A hamster on a wheel
Have you noticed that there are always more goals to achieve? As soon as you get that job, your eye is on the next promotion. Setting goals and achieving them is important but waiting to be happy until you’re successful is like chasing butterflies. Like the butterfly just out of reach, there will always be another position, another “it” thing, another vanity measure that you’ll need to achieve.
Chasing that next big thing never allows you to simply be and enjoy what you have. We know that contentment and gratitude are a large part of happiness. When you’re on that hamster wheel, you are focused on what’s next. You’re chasing a dream that may or may not even be truly yours. Do you frequently experience FOMO (fear of missing out)? When you participate in whatever the “thing” is - do you feel happy or are you already looking forward to the next thing?
Happiness breeds success
Philosopher Bertrand Russell said that “The good life, as I conceive it, is a happy life.” But he went on: “I do not mean that if you are good you will be happy; I mean that if you are happy you will be good.” If you want to be successful, don’t hang around and wait to find happiness; start there instead.
There’s increasing evidence that happy people tend to be more successful. By focusing on being happy and living life on their terms, they are already successful. Martin Seligman, a pioneer of positive psychology proposes that happiness has three dimensions that can be cultivated: the Pleasant Life, the Good Life, and the Meaningful Life. What are your greatest strengths? Think of that as your superpower and use it in your relationships and social interactions. This enhances our sense of fulfillment by contributing to something more than ourselves.
Choosing happiness in your current circumstances creates greater self-confidence. You will act and talk like you’ve already made it. And that sort of confidence is contagious and inspiring. Simply by choosing to be happy you have a competitive edge!
Success is what you make it
Ask ten people for their definition of success, and you’ll get ten different answers. For some people, it is the consumer dream of an executive job, a fancy car, and a big house. For others, it will be the freedom to travel or paint or write or own their own business. For example: Richard Branson, founder of the Virgin Group, believes success is engagement. Poet and author Maya Angelou believes success is enjoying your work, and Zappos CEO Tony Hsieh says success is living in line with your values.
Probably the most important decision you’ll make is to define what success means for you. And the most meaningful success is to choose what makes you happy. What is your passion? What makes you want to get out of bed in the morning? Remember happiness is a mindset. It is not a destination. “It isn’t what you have or who you are or where you are or what you are doing that makes you happy or unhappy. It is what you think about it.” — Dale Carnegie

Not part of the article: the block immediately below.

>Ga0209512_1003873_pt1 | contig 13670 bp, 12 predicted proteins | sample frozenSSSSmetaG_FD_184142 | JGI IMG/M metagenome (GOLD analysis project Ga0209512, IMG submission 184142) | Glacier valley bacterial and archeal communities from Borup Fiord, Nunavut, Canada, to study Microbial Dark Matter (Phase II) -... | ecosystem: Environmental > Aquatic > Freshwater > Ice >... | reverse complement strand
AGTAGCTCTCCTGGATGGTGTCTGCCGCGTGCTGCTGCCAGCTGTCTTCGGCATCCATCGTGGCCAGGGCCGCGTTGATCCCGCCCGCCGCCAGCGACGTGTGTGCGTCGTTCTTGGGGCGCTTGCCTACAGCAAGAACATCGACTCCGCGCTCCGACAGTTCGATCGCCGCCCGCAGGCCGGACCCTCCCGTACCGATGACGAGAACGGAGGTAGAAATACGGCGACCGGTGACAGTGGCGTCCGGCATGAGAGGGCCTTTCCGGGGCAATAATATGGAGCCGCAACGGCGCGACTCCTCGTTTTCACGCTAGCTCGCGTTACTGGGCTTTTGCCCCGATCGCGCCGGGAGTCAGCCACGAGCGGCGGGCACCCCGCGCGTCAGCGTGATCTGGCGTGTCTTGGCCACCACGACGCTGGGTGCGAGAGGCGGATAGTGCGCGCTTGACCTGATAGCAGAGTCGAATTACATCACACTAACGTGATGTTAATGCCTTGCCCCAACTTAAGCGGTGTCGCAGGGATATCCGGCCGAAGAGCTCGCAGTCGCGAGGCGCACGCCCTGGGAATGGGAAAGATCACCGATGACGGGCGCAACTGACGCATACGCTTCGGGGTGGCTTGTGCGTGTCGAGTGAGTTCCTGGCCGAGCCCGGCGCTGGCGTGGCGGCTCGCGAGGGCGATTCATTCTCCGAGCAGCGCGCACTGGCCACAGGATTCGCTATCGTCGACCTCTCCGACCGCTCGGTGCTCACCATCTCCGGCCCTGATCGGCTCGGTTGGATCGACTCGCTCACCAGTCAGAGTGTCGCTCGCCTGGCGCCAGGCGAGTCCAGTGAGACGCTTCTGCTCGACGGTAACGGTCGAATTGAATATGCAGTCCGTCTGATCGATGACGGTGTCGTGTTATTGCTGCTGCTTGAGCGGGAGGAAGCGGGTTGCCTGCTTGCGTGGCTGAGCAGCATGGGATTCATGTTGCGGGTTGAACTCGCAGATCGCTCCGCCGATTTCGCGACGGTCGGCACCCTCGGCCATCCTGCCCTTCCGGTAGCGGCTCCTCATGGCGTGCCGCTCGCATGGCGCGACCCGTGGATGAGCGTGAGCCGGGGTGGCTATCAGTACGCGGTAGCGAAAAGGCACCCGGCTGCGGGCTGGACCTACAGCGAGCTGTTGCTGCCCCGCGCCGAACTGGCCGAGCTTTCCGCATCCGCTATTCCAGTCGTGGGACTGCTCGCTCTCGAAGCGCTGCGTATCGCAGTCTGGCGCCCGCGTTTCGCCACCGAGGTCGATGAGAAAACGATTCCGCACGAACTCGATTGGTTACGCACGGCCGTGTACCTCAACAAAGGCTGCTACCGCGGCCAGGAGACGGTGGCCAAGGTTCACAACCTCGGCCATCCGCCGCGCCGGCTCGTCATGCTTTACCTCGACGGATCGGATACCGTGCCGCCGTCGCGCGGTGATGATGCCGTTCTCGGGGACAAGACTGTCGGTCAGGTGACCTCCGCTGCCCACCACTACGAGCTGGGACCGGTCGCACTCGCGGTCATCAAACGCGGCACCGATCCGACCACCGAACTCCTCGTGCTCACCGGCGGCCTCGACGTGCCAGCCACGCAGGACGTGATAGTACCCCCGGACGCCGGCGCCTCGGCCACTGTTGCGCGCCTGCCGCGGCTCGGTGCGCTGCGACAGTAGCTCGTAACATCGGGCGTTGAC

It’s up to you to decide what is going to make you happy. It’s still okay to want to have the trappings of success but think about why you want them. Chances are it’s the feeling you want rather than the thing itself. If you think making more money will make you feel secure, or enable you to travel or support your favorite cause, maybe there are other ways you can do those things right now? Maybe you can volunteer for your charity, or choose cheaper vacation options, or start a savings plan.
There’s no need to delay being happy until you’ve reached a level of material success. You can choose to be happy right now and find contentment in the things that already make you feel good!
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10 thoughts on “Why Happiness Is Part of My Definition of Success”
I think happiness breeds success, for sure.
I love the positivity in your message and I’m a firm believer in living in the moment . Thanks for sharing your message.
I love the positivity of your message. I have become a firm believer in living in the moment and not just living for the weekend. Thanks for sharing.
I appreciate your comments. Thank you.
It seems our nature is to always want more. It would be good to remember that. Maybe that will get us off the hampster wheel. Good post. Good advice.
I think that finding a balance between appreciation for what we have and striving to improve is the answer.
Great positive message. We had a very successful business for 53 years before retiring and we were super happy. Not just because it was successful but because we loved what we were doing. So yes, happiness brings on success.
I’m glad you enjoyed it. Being in business for over 50 years is amazing. Congrats on that milestone and joining that elite club called “the retired”. I hope the next phase of your journey brings as much happiness as the one preceding it.
I guess this is why gratitude is so important, to remind us of the simple happiness in our lives.
I love how you connected those dots.